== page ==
Smoking pot can ease chronic pain: study - Macleans.ca

Smoking pot can ease chronic pain: study

Patients could fall asleep more easily, sleep more soundly, report says

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In one of the firs real-world studies to look at the medicinal use of smoked marijuana, researchers found that people with chronic pain who weren’t seeing enough relief from standard medications could be helped by smoking small amounts of marijuana. In addition, patients could fall asleep more easily and sleep more soundly, CNN reports. While other studies have looked at extracts of THC, the cannabis plant’s active ingredient, “this is the first time anyone has done a trial of smoked cannabis on an outpatient basis,” lead researcher Mark Ware, the director of clinical research at McGill University’s Alan Edwards Centre for Research on Pain, said. In the study, 21 adults with nervous-system pain due to surgery, accidents or other trauma—fourteen of whom were on short-term disability or permanently disabled—smoked four different strengths of marijuana over 56 days. All of them had tried the drug before, but none were habitual current users. The highest dose of THC showed the best results, while the two medium-strength doses produced no measurable relief. The effects lasted 90 minutes to two hours.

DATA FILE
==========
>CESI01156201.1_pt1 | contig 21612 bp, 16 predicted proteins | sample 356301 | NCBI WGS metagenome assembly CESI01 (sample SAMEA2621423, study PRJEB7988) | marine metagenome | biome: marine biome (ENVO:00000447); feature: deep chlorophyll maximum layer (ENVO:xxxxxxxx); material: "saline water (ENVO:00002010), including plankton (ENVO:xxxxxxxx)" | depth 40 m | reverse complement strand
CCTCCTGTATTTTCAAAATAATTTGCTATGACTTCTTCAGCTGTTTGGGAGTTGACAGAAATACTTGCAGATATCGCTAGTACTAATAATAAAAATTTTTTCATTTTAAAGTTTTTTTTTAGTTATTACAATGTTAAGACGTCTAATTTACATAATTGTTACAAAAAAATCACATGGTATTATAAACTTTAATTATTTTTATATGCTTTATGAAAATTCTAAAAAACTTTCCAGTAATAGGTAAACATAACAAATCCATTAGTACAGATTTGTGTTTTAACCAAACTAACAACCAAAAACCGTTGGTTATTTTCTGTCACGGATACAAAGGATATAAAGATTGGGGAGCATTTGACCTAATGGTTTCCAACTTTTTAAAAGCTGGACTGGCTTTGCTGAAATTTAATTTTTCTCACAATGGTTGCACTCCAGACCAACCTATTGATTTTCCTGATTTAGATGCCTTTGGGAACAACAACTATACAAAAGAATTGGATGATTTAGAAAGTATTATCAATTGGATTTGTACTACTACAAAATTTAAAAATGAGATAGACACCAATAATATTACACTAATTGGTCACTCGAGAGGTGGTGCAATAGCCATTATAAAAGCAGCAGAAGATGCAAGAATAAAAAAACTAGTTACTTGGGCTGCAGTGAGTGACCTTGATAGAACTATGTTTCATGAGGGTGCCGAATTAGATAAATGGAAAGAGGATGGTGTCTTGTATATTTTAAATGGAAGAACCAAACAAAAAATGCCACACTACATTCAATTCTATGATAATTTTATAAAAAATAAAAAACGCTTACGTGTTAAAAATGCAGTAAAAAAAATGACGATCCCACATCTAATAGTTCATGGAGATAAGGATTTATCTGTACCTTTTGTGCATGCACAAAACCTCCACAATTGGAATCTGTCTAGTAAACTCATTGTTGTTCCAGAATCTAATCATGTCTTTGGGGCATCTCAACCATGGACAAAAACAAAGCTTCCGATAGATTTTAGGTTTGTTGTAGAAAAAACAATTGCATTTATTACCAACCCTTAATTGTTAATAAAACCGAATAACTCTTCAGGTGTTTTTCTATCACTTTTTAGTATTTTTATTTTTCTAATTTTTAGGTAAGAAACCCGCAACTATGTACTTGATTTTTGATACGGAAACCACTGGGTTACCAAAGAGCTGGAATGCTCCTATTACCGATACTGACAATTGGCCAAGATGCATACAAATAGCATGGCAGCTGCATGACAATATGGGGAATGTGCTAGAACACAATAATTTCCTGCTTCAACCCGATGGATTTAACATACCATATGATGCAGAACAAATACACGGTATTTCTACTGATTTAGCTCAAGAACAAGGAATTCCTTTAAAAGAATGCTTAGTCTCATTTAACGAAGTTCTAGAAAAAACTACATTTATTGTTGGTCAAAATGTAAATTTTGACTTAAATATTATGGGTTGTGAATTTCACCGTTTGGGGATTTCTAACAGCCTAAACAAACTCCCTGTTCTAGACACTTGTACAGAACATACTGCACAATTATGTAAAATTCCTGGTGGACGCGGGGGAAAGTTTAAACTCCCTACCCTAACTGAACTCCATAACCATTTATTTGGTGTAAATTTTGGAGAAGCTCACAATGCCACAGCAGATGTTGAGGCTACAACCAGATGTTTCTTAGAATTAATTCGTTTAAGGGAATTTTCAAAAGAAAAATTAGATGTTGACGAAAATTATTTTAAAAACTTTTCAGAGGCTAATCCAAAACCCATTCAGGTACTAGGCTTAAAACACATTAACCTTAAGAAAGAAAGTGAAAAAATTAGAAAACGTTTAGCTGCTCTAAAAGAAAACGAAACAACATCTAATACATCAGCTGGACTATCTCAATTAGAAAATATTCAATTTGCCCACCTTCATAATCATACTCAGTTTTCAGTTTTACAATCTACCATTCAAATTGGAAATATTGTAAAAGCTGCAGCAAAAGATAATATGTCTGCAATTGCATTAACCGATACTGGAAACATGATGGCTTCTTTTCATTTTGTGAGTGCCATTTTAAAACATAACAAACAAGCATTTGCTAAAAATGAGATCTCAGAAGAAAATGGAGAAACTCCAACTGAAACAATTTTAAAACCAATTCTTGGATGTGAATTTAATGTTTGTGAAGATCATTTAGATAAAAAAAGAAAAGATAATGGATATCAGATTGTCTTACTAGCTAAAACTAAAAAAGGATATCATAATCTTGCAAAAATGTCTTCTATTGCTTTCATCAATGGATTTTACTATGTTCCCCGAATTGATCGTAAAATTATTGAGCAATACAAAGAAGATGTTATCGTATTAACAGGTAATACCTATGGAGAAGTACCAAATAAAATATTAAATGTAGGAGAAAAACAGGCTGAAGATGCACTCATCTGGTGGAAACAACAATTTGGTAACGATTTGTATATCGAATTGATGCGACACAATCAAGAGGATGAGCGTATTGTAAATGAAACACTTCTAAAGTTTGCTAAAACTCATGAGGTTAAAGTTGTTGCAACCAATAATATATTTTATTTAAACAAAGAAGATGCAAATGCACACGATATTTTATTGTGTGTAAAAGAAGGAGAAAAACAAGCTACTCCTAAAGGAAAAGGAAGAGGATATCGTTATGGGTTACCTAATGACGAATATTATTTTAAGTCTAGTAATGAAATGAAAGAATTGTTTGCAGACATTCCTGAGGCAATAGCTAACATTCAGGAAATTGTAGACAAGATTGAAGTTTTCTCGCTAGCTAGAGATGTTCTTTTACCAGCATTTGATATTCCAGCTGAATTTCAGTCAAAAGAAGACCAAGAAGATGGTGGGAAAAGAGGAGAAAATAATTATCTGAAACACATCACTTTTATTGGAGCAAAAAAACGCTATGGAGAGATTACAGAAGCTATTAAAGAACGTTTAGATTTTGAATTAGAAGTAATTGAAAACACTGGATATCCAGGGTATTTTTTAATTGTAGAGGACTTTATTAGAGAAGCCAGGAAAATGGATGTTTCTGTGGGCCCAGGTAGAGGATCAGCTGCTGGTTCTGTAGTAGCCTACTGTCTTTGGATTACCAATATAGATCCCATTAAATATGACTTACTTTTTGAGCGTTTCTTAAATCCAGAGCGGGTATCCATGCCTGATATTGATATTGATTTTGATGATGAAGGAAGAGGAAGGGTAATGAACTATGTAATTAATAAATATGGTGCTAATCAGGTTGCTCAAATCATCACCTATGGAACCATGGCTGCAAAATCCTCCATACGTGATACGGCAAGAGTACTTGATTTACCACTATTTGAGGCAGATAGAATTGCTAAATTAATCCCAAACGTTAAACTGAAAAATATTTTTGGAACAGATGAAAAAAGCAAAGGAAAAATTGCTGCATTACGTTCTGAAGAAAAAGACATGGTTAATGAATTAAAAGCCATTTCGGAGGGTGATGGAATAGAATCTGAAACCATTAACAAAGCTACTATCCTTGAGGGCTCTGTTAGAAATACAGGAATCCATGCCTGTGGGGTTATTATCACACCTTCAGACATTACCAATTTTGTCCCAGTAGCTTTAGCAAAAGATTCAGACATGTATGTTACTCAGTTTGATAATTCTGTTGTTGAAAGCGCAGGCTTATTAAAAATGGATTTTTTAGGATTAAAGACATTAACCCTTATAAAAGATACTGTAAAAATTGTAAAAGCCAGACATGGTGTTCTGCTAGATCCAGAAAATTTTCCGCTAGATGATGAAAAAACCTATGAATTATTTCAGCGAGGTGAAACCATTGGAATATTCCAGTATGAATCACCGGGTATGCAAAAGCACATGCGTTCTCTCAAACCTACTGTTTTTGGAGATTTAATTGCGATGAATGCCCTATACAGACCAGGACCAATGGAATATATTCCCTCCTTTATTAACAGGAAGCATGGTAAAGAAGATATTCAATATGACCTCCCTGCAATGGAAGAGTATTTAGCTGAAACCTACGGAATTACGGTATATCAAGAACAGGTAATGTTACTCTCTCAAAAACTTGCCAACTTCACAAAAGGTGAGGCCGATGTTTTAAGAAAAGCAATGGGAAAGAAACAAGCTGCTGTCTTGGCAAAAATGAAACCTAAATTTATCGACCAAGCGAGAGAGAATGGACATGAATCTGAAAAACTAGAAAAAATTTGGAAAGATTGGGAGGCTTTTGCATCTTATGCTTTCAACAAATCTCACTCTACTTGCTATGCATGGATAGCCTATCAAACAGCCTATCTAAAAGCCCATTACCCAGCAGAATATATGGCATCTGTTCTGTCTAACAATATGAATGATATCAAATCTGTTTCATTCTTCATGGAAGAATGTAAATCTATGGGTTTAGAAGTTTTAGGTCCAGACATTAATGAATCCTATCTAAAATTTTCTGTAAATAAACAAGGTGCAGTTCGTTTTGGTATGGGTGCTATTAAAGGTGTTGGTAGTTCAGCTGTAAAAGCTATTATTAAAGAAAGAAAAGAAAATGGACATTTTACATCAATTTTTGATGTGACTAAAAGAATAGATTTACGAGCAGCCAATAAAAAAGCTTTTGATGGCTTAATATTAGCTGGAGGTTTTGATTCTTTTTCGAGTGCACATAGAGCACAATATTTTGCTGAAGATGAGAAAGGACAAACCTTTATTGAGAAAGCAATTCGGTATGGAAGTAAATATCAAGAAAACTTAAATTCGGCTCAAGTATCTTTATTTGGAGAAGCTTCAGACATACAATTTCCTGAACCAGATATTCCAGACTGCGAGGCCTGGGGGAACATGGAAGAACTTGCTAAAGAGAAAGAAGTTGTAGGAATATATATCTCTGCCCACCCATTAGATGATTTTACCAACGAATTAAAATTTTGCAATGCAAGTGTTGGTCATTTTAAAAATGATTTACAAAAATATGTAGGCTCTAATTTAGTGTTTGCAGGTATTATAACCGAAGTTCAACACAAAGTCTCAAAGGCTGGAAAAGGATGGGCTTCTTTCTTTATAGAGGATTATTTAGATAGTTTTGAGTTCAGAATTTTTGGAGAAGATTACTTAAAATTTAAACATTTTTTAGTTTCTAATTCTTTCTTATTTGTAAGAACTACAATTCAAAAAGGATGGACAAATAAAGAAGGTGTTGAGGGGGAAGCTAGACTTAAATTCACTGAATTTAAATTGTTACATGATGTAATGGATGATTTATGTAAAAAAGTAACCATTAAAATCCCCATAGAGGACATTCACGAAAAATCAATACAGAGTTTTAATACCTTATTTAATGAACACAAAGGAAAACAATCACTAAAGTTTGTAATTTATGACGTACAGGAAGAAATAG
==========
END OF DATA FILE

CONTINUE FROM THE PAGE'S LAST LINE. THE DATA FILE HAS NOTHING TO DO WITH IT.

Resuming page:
CNN

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